OK, Ben Affleck... If you read the whole review so far you will know that I'm not his biggest fan. I must say the awkward scenes in this film are limited. Woo probably knew what a great actor Affleck was and decided not to give the character too many emotional scenes. This works quite well as I found myself not very irritated with the man after the film was over.

Uma Thurman plays Rachel Porter the female lead and love interest of Michael Jennings. Although her acting isn't anything special (she had one mildly interesting scene to show us what she can do) she gets the job done.

Aaron Eckhart is your stereotypical good guy who gets corrupted by money and power and turns to the dark side. He is the bad guy of the film and I must say: "I like his acting!". I don't remember seeing a film in which he caught my attention but to me he proved he is one fine actor.

OK, now some more whining. There are some scenes in the film which I found quite strange. The movie starts with Michael trying to reverse engineer a revolutionary monitor/TV which can project 3D images. The funny thing about it is that while reverse engineering this fine piece of hardware he uses a holographic 3D user interface (like Tom Cruise uses in Minority Report) to analyze the product... doesn't this kind of undermine the revolutionary aspect of this 3D monitor?

Another thing I don't understand and please drop a line if you don't agree with me is that I find it quite hard to believe that a man whose memories and therefore his work experience is constantly erased can continue to be the best reverse engineer there is. I found this quite an interesting subject. It raises the question whether our skills are dependant of memories.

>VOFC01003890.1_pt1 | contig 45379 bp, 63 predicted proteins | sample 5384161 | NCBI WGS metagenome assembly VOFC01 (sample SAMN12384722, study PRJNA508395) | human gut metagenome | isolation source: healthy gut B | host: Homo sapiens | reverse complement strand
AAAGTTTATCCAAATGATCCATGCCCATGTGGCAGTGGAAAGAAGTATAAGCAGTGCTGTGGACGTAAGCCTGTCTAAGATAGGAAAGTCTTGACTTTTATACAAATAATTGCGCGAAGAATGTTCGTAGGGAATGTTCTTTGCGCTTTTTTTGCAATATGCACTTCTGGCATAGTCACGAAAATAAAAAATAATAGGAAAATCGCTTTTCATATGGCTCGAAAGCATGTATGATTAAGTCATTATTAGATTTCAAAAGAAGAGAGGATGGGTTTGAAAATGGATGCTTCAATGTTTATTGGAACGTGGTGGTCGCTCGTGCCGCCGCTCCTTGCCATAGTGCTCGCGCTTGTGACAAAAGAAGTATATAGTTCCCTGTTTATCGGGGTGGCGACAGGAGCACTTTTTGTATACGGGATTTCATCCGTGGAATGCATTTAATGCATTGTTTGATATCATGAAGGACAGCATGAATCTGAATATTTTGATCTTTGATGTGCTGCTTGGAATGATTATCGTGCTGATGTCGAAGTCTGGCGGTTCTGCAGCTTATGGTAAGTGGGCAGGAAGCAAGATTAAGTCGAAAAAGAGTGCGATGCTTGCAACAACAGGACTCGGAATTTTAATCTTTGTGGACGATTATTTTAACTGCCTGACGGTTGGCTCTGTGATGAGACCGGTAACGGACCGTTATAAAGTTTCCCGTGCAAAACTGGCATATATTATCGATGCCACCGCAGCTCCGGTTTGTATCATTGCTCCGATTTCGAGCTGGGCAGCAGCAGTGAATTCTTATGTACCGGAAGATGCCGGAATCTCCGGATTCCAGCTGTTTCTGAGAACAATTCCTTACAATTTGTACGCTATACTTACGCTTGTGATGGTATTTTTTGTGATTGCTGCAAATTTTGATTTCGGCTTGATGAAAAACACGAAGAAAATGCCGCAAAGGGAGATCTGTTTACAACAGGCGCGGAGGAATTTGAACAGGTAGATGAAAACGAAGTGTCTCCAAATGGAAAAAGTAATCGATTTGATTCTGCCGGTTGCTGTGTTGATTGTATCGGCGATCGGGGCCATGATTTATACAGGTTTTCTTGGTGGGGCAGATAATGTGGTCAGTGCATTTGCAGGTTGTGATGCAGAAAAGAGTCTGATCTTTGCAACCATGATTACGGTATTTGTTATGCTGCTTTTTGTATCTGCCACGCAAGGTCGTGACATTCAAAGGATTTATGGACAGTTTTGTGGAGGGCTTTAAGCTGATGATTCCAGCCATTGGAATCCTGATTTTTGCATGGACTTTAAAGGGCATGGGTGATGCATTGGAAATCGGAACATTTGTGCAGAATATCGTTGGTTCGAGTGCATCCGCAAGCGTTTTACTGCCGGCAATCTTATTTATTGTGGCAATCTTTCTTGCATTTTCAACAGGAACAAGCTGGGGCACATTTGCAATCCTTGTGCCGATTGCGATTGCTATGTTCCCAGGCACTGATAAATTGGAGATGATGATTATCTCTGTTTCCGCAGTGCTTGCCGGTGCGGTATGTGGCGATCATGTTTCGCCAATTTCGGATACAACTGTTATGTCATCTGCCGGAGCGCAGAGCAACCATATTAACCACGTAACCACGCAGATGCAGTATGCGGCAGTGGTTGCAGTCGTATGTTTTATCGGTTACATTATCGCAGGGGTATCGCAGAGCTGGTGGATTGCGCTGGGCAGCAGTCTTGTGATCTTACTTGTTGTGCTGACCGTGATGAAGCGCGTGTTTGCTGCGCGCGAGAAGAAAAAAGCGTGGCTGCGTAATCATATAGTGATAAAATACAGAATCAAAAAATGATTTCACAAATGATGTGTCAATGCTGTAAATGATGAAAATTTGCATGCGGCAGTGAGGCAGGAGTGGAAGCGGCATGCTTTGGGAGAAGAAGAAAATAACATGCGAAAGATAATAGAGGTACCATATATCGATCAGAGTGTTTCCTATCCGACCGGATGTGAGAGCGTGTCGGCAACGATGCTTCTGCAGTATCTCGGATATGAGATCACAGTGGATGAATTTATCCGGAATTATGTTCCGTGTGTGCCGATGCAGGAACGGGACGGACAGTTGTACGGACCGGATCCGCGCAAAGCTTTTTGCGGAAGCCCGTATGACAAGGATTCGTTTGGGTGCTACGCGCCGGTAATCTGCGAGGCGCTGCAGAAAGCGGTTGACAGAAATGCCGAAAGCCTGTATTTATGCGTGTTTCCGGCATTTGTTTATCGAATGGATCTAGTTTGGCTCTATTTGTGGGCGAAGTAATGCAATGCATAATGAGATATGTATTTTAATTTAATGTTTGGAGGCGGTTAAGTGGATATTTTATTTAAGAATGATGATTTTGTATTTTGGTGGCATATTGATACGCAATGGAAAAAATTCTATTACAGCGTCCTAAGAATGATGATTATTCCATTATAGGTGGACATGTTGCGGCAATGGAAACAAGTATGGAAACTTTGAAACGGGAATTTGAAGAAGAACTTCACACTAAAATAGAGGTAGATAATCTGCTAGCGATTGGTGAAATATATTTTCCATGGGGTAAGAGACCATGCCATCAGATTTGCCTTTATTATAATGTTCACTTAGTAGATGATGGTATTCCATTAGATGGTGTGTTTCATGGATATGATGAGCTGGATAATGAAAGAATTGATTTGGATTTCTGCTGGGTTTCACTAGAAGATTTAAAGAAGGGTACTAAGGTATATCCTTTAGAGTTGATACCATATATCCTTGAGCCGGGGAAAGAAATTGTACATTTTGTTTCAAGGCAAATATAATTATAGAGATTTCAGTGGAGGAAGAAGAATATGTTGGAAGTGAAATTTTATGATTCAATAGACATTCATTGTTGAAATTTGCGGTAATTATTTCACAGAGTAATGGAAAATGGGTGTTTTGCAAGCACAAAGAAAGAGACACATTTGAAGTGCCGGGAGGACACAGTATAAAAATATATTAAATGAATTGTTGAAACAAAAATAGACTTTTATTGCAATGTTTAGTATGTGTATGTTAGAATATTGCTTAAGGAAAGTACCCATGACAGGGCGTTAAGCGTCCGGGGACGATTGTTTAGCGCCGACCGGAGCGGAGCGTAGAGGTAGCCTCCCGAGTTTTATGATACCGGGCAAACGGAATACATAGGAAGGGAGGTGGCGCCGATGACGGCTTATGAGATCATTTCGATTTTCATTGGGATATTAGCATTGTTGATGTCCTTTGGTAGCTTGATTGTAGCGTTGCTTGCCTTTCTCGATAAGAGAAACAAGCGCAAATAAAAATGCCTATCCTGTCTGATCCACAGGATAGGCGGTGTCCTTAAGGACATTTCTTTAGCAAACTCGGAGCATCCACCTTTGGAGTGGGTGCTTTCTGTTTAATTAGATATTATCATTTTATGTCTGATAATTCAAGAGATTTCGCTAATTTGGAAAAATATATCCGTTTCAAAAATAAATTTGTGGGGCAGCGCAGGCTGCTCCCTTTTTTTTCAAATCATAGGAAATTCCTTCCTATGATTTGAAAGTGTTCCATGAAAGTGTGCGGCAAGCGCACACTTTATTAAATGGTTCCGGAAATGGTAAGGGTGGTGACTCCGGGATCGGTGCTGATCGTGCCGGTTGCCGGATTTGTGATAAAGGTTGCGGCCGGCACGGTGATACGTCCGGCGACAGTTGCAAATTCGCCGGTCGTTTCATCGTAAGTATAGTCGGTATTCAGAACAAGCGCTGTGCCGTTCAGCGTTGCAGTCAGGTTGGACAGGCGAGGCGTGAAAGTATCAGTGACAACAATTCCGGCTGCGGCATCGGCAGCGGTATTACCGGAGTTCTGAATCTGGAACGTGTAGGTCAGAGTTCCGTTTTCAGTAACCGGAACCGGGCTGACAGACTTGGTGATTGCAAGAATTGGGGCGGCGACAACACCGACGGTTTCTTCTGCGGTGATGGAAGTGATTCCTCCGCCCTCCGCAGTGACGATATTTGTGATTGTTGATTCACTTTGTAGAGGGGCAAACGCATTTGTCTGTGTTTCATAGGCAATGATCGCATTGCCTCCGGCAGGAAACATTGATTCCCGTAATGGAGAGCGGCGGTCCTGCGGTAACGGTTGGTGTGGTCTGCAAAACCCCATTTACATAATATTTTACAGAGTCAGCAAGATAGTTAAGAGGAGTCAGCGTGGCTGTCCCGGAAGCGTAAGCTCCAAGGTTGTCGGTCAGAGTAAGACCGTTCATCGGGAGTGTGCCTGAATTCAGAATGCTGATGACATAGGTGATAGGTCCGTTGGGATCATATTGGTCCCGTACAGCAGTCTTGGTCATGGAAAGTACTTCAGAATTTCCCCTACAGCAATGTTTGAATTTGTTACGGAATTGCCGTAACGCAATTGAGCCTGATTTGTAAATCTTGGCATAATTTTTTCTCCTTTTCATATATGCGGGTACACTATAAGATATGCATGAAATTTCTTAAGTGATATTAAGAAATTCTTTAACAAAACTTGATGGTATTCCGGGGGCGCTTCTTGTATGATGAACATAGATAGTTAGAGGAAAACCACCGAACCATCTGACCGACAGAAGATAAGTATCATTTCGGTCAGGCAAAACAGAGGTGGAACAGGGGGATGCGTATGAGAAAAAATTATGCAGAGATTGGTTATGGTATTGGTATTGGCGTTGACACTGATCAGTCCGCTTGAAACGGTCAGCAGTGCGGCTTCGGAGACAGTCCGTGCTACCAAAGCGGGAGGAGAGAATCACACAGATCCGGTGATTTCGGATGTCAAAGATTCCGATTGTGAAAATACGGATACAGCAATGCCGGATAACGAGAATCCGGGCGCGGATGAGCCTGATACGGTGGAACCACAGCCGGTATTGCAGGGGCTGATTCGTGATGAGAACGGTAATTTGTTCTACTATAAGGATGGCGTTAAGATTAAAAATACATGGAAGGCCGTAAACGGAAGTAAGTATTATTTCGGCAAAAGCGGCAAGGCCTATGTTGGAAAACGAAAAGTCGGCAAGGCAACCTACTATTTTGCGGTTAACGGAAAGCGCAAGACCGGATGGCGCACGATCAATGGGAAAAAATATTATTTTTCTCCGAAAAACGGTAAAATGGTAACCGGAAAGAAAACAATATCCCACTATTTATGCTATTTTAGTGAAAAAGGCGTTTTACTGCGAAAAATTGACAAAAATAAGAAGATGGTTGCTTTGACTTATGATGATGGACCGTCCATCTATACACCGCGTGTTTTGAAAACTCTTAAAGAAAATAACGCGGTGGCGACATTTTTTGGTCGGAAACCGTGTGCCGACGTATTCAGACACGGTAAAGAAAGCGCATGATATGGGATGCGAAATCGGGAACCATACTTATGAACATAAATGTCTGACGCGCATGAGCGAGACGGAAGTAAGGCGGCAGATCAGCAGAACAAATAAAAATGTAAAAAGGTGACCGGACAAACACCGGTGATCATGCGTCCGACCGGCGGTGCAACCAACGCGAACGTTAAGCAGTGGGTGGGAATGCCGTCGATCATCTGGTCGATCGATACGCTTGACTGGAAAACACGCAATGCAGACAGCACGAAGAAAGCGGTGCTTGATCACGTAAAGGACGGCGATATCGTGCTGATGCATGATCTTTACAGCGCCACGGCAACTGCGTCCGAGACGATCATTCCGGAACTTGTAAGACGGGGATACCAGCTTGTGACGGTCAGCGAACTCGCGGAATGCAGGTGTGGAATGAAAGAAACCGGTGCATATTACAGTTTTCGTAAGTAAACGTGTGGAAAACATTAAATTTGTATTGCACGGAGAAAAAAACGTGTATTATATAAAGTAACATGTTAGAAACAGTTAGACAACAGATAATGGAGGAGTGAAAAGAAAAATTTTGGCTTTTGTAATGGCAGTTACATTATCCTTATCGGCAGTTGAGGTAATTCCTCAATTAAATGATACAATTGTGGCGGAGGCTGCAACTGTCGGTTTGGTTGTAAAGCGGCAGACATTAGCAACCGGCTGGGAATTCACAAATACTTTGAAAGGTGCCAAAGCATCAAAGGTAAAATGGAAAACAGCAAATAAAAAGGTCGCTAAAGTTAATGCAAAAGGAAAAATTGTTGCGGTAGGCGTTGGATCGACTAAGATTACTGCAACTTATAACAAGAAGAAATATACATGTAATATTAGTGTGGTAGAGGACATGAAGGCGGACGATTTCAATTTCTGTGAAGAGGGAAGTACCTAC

Something else which bothered me a lot was something which could be seen during the brain wipe process. There was a monitor present which showed the patients memories. The funny thing about it is that these memories are all shown in a third person perspective and none are in a first person perspective.

And last but certainly not least... Why does a company that is so extremely paranoid about privacy allow a man whom they betrayed to send himself a security card? It just doesn't make sense. But that seems to be the trend in Hollywood nowadays.

Enough with the whining, let's wrap up our review here and write a little conclusion.

Payback is an entertaining film. Nothing more, nothing less. It has some nice action sequences but it really misses some emotional and philosophical depth which would have made the film a whole lot more interesting for me. Basically Paycheck is an entertaining action film with nothing really special or distinguishable. It has some flaws but none of them are really spoiling the film for me.

The only thing that really irritated me afterwards is that this adaptation of Philip K. Dick's short story could have been so much more. The concept is really great and could have been the basis for something truly good. Now it's just the basis for a standard Hollywood product.

All in all I award this film with two stars out of five. The original score I gave it was two and a half stars but after reading this review again I realised it contained way too much errors.

Please let me know what you think about this review or tell me how strongly you disagree with my opinion concerning Paycheck.

I will write some more reviews soon for some other films I recently saw.